Like the rest of Massachusetts and the U.S., Wayland has spent a substantial amount of time planning to return to school after nearly eight months of remote learning amidst the coronavirus pandemic. The school committee discussed a number of small details—desk spacing, ventilation, contact tracing, etc.— and planned to a ‘T’ to ensure that students stay safe.
Each classroom contains roughly a dozen seats (compared to the pre-coronavirus 30 seats), desks spaced six feet apart and a bucket of disinfectant wipes for student use upon dismissal of class. If students need to leave the room, they scan a QR code to report where they’re going. If they need to use the restroom, they are required to wait until after the 15 minute passing time, and more than two people are not allowed in the restroom at once.
Of course, students must also wear masks at all times, follow one-way hallways, schedule a timeslot to sit in the library (with only one student per table), social distance during lunch and fill in a form each morning to record our health status.
In the “likely” case, according to Superintendent Arthur Unobskey during an Oct. 14 school committee meeting, that Wayland sees a rise in cases, precautions will be taken. The school, if it becomes aware of a positive case in the early morning with no time to contact trace immediately, will implement remote learning for one to two days or until the close contacts are identified. In another scenario, if multiple students or staff test positive for the virus, and it becomes difficult to manage the building, Unobskey will meet with the school committee and board of health to devise a plan.
Undoubtedly, the school committee and Wayland administration have done an outstanding job planning for our return to school, and they’ve put in countless hours covering all of their bases. Unfortunately, however, some things are just out of their control.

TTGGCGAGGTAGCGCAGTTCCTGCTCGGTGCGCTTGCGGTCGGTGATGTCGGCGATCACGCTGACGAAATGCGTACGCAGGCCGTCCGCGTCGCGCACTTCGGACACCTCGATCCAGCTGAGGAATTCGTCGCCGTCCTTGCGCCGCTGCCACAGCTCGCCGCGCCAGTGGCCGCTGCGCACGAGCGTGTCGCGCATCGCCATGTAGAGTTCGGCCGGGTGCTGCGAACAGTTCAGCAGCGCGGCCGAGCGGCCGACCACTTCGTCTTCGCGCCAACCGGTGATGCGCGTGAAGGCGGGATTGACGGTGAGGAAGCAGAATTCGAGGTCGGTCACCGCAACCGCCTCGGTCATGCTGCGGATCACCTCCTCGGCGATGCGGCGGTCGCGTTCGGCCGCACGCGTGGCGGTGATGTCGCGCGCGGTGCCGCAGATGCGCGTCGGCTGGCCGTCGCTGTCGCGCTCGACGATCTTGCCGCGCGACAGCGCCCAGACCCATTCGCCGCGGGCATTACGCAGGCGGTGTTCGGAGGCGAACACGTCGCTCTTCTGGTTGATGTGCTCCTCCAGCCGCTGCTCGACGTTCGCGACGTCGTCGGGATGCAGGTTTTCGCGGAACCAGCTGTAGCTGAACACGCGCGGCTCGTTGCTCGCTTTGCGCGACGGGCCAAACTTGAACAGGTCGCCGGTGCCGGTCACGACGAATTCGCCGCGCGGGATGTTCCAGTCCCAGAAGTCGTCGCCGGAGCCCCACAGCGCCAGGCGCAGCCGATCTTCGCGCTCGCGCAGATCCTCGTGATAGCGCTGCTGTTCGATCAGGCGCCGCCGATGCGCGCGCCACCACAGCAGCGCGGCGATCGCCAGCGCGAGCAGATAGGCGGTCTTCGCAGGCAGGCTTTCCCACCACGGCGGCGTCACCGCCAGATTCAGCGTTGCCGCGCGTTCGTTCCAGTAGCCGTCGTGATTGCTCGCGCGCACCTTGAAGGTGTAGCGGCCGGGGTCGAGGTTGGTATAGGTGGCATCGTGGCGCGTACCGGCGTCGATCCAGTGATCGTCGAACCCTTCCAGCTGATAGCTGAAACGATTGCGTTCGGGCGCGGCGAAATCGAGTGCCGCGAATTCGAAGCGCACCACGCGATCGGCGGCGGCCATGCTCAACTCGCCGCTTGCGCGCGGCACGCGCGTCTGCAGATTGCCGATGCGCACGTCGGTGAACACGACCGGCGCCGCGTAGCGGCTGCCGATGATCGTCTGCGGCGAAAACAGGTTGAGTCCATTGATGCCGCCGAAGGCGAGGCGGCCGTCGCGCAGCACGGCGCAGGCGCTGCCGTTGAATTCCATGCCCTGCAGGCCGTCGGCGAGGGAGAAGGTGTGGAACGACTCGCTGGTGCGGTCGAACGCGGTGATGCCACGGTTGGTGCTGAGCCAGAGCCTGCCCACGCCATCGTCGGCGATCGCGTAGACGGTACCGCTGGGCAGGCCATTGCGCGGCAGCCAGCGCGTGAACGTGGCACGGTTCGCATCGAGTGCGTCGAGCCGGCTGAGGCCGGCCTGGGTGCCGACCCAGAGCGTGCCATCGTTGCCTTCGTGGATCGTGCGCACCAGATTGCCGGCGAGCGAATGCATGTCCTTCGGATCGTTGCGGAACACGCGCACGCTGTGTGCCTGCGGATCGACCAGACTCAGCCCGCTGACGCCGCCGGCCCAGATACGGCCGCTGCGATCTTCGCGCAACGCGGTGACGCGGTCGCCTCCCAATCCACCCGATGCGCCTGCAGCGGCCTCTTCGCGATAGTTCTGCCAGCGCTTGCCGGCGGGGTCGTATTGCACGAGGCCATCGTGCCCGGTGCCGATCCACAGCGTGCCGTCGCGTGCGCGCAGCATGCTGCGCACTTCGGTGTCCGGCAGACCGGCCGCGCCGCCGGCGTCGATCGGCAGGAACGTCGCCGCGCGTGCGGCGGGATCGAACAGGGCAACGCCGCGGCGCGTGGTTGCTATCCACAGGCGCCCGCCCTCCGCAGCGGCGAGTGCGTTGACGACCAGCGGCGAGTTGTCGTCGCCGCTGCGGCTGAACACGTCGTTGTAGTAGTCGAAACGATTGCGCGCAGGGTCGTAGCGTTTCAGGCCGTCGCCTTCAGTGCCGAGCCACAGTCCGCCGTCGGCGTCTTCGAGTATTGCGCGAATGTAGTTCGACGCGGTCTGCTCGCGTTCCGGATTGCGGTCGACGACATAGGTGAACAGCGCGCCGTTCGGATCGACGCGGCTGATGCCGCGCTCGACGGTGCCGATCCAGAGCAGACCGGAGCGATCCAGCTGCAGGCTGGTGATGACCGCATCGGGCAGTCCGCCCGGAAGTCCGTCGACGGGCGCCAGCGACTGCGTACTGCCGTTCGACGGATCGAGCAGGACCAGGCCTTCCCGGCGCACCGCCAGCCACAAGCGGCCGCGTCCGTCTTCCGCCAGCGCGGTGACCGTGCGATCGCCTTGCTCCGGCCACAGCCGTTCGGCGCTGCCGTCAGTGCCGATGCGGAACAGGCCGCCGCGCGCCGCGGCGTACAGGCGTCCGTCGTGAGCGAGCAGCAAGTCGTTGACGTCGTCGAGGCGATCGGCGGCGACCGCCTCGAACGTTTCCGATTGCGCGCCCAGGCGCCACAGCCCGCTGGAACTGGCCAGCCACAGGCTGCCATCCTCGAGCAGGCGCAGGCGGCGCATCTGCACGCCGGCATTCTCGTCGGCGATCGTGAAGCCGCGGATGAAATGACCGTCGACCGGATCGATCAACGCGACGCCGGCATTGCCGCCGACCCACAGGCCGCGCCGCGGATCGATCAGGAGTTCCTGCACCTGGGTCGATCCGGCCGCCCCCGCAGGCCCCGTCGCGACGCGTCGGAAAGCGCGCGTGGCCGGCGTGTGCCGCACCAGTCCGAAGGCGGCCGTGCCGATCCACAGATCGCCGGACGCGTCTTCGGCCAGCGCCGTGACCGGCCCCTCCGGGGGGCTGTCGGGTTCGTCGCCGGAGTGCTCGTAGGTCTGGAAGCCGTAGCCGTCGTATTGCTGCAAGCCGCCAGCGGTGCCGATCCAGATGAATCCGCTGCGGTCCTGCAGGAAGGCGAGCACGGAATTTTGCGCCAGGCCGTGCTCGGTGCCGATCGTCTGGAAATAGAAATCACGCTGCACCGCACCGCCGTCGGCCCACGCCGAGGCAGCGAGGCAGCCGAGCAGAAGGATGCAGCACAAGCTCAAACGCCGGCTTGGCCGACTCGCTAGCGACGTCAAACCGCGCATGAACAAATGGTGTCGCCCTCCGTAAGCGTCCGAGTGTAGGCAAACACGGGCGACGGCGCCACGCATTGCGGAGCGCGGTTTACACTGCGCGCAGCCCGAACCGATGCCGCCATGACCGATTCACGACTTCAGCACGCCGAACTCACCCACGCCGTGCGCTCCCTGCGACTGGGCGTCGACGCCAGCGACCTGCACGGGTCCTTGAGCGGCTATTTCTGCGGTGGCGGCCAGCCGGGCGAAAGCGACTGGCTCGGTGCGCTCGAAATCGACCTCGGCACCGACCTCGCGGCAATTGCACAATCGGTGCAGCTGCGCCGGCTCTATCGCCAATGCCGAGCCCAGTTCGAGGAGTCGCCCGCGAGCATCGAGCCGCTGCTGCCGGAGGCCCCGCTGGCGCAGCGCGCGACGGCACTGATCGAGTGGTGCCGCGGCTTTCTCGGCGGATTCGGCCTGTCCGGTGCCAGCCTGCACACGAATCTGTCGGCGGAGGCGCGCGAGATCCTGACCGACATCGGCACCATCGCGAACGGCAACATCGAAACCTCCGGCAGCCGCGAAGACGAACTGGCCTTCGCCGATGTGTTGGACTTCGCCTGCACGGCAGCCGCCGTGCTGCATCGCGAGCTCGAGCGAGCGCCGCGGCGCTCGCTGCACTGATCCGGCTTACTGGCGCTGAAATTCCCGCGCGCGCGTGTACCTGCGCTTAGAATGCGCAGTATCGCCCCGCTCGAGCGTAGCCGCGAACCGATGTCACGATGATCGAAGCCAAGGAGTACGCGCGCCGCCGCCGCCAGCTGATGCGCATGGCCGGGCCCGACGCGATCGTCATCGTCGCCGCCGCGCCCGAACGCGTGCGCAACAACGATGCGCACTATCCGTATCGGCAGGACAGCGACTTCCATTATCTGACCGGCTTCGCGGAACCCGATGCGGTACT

After just one week in the hybrid model of school (two cohorts each attending just two days of school per week), Wayland experienced two positive cases of coronavirus. As of Nov. 23, WHS has experienced four total positive cases. Of course, these students should not be blamed for their contraction of the virus, but it has still affected a number of students. Those who were in ‘close contact’ with the student were mandated to quarantine for the next two weeks, meaning that they were not able to attend in-person school, work, or extracurricular activities.
Seeing as Massachusetts saw over 2,700 new cases on Nov. 22, it’s inevitable that Wayland’s trend will mirror that of the state’s. The fact is, students are not always 100% socially distant – they go out with friends, travel in the same car, participate in sports among other extracurriculars and some seniors may be visiting college campuses as deadlines approach. Thus, I wouldn’t be surprised if another student contracted the virus in the near future before the snowball effect takes over and the virus spreads to a number of students in the school as it already has.
As unideal of a situation as it may be, Wayland experiencing another positive case of the virus in addition to the most recent one is not unrealistic, so we must be responsible. Any student who contracts the virus should not face a slew of harsh comments and criticism, but it is our responsibility, not just as students but good citizens to wear our mask, social distance and stay home if we feel ill.